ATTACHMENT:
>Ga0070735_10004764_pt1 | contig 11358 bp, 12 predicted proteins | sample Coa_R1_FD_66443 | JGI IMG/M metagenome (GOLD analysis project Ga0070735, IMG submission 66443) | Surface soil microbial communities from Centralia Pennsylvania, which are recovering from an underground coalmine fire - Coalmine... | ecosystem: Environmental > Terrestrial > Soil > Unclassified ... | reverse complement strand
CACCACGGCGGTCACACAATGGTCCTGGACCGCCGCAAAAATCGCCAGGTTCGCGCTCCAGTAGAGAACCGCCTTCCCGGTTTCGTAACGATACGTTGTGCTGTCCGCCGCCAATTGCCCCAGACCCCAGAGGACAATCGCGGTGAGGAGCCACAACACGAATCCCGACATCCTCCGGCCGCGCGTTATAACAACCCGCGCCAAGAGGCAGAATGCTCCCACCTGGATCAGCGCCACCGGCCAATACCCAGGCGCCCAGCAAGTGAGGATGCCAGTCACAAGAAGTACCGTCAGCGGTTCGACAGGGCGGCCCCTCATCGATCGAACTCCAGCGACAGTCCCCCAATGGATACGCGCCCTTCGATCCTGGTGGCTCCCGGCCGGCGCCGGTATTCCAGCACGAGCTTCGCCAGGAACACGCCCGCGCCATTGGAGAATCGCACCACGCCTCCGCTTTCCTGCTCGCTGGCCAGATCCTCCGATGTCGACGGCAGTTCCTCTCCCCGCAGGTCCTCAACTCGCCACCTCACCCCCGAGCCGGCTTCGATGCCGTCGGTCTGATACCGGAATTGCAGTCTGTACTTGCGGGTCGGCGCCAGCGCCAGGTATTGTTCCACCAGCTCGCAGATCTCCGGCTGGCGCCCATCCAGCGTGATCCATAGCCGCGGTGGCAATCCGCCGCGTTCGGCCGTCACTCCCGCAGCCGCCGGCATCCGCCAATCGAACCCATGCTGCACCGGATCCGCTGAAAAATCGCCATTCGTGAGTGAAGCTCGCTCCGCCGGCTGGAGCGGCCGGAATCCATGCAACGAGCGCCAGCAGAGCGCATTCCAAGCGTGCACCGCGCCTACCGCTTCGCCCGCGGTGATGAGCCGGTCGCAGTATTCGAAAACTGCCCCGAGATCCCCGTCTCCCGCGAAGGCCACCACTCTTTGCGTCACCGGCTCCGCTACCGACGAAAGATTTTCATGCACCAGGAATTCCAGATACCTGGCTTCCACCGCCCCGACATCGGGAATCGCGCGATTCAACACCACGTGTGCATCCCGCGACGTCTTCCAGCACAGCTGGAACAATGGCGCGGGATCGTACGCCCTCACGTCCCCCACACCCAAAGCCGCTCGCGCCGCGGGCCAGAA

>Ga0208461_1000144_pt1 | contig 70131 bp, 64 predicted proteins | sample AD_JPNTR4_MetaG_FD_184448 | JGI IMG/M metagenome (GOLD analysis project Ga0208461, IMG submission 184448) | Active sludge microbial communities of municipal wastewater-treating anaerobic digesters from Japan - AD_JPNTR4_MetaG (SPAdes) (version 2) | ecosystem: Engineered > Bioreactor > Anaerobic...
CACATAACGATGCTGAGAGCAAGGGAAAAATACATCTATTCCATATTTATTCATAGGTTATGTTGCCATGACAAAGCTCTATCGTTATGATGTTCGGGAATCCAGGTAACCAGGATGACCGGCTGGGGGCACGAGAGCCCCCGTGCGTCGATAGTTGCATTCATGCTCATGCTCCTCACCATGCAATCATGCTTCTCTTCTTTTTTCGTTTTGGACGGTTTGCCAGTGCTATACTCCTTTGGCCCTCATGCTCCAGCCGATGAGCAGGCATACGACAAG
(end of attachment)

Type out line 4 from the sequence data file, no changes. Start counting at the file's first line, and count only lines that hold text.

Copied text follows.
CACATAACGATGCTGAGAGCAAGGGAAAAATACATCTATTCCATATTTATTCATAGGTTATGTTGCCATGACAAAGCTCTATCGTTATGATGTTCGGGAATCCAGGTAACCAGGATGACCGGCTGGGGGCACGAGAGCCCCCGTGCGTCGATAGTTGCATTCATGCTCATGCTCCTCACCATGCAATCATGCTTCTCTTCTTTTTTCGTTTTGGACGGTTTGCCAGTGCTATACTCCTTTGGCCCTCATGCTCCAGCCGATGAGCAGGCATACGACAAG